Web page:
After Prime Minister Justin Trudeau and Finance Minister Bill Morneau pledged again to build the embattled Trans Mountain expansion to the West Coast, British Columbia Premier John Horgan positioned his government to target the 1150 km pipeline twinning on a second front.
Having lost in B.C.’s court of appeal, which in May rejected Horgan’s attempt to impose additional oversight on the proposed bitumen corridor, last Thursday his Indigenous affairs minister tabled legislation Trudeau failed to get through the Canadian Senate.
“The road is long, but we have made reconciliation a cross-government priority and are taking important steps forward, in partnership with Indigenous peoples,” said Horgan in a statement issued after what was a ceremony at B.C.’s Legislative Assembly in Victoria.
Referencing the landmark 2014 Tsilhqot’in Supreme Court decision granting Aboriginal land title for six First Nations in the province’s interior, Horgan steered clear of TMX, for which cabinet’s consultation credibility is being tested by the Federal Court of Appeal to the standard Tsilhqot’in’s ruling.
Instead the premier spoke in generalities, promising to do “the hard work… together with Indigenous peoples, to build a true government-to-government relationship based on reconciliation, respect and the shared goal of a better future for everyone in B.C.”
Former NDP MP Romeo Saganash, a Cree from northern Quebec who did not seek reelection, was in attendance. His federal Bill C-262 with the same aim died in the Senate last June. Independent MP-elect Jody Wilson-Raybould was also there.
Veteran regulatory lawyer and longtime insider Bill Gallagher, author of two books about where resource interests intersect with aboriginal rights, said the adoption of UNDRIP should light a fire under Trudeau and Morneau to make a deal with Indigenous groups who want to buy the pipeline.
“In light of what’s happening in B.C., Morneau had better pull out all stops when it comes to Native equity and Native profile, if he wants that project to have a chance, in that current environment,” Gallagher told The Post Millennial.
Gallagher said that from an “academic point of view the constitutional rulings Natives have (in Canadian court) outclass the UN Declaration which is non-binding, in terms of substance and import.”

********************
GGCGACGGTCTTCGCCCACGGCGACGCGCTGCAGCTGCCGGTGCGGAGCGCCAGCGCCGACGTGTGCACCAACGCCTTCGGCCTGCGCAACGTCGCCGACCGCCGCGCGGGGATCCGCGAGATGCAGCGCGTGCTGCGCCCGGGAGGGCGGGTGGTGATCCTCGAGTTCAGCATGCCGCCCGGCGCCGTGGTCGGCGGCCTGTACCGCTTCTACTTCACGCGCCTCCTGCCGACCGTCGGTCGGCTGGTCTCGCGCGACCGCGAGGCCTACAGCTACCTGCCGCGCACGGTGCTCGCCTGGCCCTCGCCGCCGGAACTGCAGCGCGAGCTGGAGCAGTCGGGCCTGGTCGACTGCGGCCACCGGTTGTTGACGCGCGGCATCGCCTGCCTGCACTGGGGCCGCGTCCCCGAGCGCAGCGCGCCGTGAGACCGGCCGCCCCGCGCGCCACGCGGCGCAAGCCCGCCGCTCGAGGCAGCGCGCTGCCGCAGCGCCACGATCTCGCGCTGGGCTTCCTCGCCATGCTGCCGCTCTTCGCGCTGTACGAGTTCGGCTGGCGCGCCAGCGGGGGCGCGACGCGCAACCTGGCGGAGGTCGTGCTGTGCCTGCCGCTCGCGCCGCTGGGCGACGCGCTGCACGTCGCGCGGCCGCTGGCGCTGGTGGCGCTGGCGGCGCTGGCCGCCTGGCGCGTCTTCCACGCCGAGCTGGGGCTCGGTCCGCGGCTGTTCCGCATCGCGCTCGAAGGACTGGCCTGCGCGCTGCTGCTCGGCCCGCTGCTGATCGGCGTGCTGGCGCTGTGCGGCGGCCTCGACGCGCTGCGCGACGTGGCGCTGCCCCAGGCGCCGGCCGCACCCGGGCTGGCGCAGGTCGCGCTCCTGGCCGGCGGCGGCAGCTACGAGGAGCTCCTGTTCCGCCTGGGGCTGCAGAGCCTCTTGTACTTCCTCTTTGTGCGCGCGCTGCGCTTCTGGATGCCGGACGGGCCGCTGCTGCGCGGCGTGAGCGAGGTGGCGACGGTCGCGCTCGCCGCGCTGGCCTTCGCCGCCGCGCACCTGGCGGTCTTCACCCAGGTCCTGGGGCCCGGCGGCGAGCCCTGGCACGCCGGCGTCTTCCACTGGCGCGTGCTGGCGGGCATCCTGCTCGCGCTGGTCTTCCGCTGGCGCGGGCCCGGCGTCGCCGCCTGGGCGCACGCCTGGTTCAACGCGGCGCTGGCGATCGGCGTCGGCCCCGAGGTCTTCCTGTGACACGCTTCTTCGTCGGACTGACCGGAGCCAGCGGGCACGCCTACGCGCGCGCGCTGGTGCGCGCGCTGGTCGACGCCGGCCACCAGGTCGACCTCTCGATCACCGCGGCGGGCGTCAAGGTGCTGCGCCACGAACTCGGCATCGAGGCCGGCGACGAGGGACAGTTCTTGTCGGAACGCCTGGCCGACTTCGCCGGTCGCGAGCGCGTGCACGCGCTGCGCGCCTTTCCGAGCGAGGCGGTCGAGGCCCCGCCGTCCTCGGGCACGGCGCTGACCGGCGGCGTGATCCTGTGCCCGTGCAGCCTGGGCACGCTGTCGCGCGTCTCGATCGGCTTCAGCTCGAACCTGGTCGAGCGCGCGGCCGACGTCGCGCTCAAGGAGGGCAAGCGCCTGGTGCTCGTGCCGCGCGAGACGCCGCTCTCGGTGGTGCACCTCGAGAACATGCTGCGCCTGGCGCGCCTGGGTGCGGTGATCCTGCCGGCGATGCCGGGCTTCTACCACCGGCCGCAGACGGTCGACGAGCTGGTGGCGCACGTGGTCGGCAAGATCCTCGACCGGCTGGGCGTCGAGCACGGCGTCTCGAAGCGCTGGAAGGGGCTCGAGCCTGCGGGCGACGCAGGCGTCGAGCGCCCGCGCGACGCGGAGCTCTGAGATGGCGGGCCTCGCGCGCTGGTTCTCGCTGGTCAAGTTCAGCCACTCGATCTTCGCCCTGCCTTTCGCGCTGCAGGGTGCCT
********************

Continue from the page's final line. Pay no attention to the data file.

“I think the native movement is making a big mistake by chasing this Golden Fleece, as opposed to commercializing their own legal wins,” he said. “I’ve almost given up on that dichotomy… Horgan is out there breaking that mold.”
When Trudeau green-lit TMX a second time last June, Canadians were owners of what Saganash’s NDP colleagues described as a $4.5 billion “leaky pipeline” that the prime minister indicated he was willing to sell lock, stock and barrel to Indigenous interests.
Since then, apart from several Indigenous consortiums expressing serious interest in acquiring the project, among them dozens of First Nations on the pipeline’s right-of-way – aka the Western Indigenous Pipeline Group – that talk has muted considerably.
In the wake of Trudeau’s minority government result in last week’s federal election, he and Morneau have been bullish about getting TMX built but short on details, including possible First Nation ownership.
With NDP holding the balance of power in a Trudeau minority, Gallagher said that Saganash’s UNDRIP bill, “will be coming right back… the (federal) NDP want it and their buddies in B.C. have already taken steps to add it.”
“They’re trying to green this funnel from the oil sands saying they’re going to put profits into green energy,” he said of rhetoric from Trudeau and Morneau on where profits on the nationalized project would be directed.
“And Trans Mountain doesn’t have it and it’s heading into a whole new environment in B.C. as of two o’clock yesterday… it was a pivotal moment. Funny that it happened just three days after the election.”